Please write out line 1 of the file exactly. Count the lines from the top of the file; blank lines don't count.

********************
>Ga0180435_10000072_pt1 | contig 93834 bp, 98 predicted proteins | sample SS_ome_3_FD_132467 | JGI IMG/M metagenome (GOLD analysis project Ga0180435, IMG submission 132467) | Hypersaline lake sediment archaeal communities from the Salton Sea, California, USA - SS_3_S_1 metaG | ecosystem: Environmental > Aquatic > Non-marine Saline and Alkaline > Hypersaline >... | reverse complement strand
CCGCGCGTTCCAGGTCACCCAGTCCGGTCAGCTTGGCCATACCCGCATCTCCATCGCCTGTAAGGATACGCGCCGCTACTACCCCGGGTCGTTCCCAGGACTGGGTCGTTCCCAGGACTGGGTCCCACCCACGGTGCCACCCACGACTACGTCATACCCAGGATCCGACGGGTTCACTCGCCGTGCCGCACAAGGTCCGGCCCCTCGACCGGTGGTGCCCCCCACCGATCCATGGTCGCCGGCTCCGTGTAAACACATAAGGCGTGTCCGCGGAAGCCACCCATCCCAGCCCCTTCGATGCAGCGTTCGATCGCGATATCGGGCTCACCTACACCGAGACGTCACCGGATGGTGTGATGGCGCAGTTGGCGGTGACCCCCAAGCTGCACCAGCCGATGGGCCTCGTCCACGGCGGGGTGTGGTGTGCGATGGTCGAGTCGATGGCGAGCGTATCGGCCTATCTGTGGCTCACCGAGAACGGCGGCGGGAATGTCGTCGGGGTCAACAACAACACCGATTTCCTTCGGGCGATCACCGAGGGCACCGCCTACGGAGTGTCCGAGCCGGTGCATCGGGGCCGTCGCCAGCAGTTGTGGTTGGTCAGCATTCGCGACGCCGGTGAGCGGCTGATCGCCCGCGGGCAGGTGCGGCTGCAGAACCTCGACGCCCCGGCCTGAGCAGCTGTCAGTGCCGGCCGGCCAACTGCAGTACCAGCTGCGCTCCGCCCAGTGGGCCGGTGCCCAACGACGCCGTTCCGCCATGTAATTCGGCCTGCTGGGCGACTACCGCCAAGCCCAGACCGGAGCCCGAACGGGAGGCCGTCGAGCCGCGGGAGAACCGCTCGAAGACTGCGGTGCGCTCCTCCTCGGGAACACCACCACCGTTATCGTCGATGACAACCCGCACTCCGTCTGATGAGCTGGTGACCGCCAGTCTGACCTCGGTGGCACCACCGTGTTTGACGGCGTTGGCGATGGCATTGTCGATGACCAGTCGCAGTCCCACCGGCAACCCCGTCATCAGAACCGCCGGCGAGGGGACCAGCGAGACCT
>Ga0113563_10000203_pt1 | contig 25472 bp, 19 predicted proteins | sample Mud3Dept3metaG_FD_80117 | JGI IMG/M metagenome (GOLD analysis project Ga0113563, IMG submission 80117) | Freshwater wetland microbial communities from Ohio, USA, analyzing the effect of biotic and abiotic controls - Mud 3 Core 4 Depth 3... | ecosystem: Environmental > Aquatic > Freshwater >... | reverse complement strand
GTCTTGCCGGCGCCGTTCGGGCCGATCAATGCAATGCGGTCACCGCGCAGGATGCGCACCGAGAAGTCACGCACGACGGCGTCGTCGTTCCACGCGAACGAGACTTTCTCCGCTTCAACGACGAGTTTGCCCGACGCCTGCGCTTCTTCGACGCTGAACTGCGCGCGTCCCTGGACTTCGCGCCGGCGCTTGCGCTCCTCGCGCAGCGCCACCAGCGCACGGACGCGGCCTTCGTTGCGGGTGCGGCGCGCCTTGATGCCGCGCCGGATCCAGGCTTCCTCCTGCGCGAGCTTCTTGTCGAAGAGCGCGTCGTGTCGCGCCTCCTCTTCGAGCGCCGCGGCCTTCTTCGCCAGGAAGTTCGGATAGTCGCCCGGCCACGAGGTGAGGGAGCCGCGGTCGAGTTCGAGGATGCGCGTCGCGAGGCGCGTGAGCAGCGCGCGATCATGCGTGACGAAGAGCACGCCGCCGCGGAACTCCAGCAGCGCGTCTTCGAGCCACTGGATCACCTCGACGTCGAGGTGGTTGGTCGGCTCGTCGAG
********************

>Ga0180435_10000072_pt1 | contig 93834 bp, 98 predicted proteins | sample SS_ome_3_FD_132467 | JGI IMG/M metagenome (GOLD analysis project Ga0180435, IMG submission 132467) | Hypersaline lake sediment archaeal communities from the Salton Sea, California, USA - SS_3_S_1 metaG | ecosystem: Environmental > Aquatic > Non-marine Saline and Alkaline > Hypersaline >... | reverse complement strand